"That scares me," she said. "You've got this bracelet, you can't get out, you're locked in. People come running after you. I tell my kids — we've got a barn — I tell my kids 'Lock me in the barn and don't let me out,'" she said. This gets a laugh from the group, but Bonnie was only half-joking.
"It's scary to get old, from what I've seen, and I've seen plenty of patients in the hospital with Alzheimer's and I said 'Not me,' and here, this is the beginning," she said.
"They're in another world, another dimension and you're looking straight at them and I'm thinking 'That can't be what I'm going to be like.'"
Patty O'Brien, the group's moderator, told her that Alzheimer's affects people differently and "not everybody is that person you saw in the hospital."
"I hope not," Bonnie replied. "But I also don't want to be in the nursing home where you can't get out and your family forgets about you because you 'being taken care of.'"
Spreading The Word
At the same meeting was Sid Yudowitch of South Windsor. He's a former information technology worker. He's been on disability for four years, because he could no longer do the tasks required of him at work. At first, the diagnosis was anxiety and depression — like many people, it took a few years after his first symptoms emerged to get an official Alzheimer's diagnosis.
He goes to a couple of support groups. He prefers one held every month in Rocky Hill because the members are younger. At 62, he's the oldest member — most people with the disease are diagnosed after 65 — but still on the young side for Alzheimer's.
"I think there's a really big difference between the younger early onset people and the people who are retired and older," he said. Some, members of the group have young children. The group with older members tends to focus on emotional issues, he said, while the younger group shares advice on more practical matters.
"The group in Rocky Hill, that's a very active discussion," he said. "We're talking about detailed drug trials and different things so there's a difference in what we talk about. It's connected more with people like myself — people who are out and active. I'm driving to New Hampshire in an hour, so I'm still really active. We're doing things."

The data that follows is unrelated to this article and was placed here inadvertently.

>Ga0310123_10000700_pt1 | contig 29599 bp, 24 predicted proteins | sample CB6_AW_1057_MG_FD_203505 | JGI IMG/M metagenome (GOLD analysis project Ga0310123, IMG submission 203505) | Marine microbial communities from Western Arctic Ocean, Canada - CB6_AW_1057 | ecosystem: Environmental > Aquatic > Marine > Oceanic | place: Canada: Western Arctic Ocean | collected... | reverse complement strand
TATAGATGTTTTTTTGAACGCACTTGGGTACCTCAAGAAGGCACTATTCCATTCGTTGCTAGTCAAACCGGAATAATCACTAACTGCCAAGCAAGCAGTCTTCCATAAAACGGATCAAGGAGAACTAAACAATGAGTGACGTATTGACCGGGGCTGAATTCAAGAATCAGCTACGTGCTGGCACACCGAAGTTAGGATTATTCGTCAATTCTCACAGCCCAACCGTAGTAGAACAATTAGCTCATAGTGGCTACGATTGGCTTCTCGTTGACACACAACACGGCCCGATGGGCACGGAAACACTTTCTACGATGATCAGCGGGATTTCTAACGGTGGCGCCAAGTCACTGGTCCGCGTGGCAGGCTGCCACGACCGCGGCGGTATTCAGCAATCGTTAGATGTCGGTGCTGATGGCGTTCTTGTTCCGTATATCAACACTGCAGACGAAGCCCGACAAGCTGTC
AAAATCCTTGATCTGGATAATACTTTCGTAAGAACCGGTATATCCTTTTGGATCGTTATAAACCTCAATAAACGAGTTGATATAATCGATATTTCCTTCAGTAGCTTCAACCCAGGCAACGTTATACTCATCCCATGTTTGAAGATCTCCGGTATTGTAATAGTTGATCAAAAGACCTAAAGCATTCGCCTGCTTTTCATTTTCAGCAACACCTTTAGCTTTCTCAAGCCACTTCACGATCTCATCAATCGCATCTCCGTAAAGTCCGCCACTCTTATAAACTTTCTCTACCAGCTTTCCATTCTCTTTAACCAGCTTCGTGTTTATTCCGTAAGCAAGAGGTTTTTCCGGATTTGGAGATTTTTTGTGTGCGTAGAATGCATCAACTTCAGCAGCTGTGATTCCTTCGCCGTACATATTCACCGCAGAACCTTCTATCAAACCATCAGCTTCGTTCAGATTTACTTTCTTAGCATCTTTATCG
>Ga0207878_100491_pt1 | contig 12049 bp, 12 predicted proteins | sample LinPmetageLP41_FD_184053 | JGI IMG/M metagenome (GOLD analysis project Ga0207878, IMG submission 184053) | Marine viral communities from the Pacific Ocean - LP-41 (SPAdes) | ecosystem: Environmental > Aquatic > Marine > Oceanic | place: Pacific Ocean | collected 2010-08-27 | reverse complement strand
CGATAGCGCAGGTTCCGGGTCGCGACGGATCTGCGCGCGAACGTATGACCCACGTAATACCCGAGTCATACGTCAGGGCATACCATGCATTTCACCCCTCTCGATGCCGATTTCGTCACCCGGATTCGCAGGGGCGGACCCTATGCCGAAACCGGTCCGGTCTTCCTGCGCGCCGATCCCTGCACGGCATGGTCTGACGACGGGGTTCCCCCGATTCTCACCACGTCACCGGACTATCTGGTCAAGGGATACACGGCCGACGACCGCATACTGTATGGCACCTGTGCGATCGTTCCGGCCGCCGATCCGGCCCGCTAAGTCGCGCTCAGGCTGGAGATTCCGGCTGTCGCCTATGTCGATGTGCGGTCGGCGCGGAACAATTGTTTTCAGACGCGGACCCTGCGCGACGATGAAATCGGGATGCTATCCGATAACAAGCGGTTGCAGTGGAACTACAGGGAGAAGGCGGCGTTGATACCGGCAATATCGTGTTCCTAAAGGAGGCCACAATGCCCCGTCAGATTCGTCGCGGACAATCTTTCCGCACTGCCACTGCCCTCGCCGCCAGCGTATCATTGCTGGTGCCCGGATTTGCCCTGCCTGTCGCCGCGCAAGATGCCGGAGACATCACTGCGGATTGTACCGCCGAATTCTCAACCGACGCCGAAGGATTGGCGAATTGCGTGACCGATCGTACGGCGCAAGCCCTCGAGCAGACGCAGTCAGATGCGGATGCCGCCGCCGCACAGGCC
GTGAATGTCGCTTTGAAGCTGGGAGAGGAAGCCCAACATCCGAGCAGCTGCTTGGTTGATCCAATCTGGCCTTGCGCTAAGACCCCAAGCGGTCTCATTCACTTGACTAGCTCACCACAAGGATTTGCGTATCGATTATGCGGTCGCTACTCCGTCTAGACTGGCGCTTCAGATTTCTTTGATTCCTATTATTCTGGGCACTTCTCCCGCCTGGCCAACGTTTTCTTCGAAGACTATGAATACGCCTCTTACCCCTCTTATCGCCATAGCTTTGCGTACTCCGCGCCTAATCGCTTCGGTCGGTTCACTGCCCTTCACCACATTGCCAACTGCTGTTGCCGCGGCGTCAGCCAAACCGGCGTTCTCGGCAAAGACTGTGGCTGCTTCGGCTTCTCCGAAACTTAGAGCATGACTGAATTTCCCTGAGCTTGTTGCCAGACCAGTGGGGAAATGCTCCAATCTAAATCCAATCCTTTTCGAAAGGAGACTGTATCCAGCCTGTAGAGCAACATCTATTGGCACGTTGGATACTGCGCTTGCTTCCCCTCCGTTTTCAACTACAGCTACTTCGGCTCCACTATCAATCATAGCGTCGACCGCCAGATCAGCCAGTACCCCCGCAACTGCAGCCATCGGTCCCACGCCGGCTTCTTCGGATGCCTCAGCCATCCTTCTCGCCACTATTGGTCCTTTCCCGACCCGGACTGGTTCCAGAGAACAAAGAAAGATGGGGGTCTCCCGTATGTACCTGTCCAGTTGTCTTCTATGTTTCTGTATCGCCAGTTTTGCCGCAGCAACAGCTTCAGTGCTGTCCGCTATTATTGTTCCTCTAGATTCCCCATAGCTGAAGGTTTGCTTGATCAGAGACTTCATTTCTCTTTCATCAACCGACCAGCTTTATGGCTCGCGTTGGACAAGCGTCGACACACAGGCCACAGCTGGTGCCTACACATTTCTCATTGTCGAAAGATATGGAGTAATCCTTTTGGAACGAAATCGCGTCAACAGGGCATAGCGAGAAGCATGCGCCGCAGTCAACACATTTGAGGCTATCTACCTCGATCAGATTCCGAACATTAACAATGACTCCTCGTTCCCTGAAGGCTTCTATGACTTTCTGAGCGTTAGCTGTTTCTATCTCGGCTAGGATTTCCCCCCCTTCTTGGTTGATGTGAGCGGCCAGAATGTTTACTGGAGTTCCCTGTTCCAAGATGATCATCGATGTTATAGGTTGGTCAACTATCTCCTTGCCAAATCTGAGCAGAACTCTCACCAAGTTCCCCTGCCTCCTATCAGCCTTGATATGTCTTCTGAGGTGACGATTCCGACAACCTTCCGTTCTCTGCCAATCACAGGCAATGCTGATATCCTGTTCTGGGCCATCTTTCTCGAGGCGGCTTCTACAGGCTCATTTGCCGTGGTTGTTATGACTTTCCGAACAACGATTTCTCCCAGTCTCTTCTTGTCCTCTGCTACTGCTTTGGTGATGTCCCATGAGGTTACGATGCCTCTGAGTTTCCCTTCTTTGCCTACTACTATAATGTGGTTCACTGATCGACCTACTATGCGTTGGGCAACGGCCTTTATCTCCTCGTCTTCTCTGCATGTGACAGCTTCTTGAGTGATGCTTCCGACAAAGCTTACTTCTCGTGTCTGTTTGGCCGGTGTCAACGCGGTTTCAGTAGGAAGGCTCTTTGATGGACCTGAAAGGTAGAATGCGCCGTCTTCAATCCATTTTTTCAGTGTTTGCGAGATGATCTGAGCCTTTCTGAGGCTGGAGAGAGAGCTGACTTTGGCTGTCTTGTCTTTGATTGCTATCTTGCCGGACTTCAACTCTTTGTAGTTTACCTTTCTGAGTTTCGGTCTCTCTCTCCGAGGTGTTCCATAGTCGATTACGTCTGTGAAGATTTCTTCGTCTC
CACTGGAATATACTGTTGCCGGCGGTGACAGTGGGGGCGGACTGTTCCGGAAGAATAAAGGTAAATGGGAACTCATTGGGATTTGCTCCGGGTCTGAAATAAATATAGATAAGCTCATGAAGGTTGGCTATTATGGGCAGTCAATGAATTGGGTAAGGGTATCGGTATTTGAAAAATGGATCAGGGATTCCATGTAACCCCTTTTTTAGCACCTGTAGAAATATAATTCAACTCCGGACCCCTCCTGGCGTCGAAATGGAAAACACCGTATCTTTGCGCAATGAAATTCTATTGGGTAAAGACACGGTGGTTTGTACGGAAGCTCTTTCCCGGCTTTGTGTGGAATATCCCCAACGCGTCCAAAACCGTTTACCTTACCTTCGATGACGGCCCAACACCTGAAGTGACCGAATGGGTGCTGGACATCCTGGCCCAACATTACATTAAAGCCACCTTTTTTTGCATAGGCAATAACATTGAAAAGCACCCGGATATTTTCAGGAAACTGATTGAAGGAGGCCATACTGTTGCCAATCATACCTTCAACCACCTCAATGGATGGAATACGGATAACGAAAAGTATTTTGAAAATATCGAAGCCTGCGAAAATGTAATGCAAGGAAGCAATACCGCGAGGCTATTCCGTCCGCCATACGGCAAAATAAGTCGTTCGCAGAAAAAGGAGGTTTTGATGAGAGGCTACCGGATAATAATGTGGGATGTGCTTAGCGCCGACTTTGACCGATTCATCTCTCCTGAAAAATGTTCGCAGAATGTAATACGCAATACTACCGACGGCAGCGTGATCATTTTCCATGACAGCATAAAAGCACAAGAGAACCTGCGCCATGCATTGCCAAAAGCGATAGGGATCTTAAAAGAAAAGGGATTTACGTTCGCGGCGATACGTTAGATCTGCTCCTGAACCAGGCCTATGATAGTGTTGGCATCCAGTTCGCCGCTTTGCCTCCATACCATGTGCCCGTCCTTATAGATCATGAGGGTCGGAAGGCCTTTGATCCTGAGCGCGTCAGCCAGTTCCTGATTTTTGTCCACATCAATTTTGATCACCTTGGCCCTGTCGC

Wearing a T-shirt with the words "I'm An Alz Activist," Yudowitch talked at the meeting about how his work in educating the public about Alzheimer's. He remembers the difficulty his father had communicating while he was in his 90s and developing dementia.
"He had trouble putting things into words," he said. "The first thing in my mind was that in order to get what I want I would have to communicate effectively."
Soon after learning he had Alzheimer's, Yudowitch decided to work on his speaking skills and joined Toastmasters. The act of preparing a speech helps him maintain his cognitive skills. Since he developed Alzheimer's, he has had trouble reading from a script and speaking out loud. He has to memorize most of it.
"When you do public speaking you have to organize and do some practicing," he said. "I really enjoy it and I think I'm pretty good at it, and I'm comfortable on stage. You talk about what you know. I've done extensive research on every phase of [Alzheimer's]."
Petitte, of Simsbury, said his wife also goes to a group for Alzheimer's patients. She first went "on a whim" and with a good deal of reluctance. "And she absolutely loved it," he said. "She came out of the room beaming, which is very unusual."
As for him, Petitte said: "It's just being able to express your feelings and have people talk back to you and give their take on what you're saying and knowing you're not alone. Which is tremendous."
For information about times and locations of the meetings, contact the Alzheimer's Association 24 Hour Helpline at 800-272-3900 or visit their website at http://www.alz.org/ct.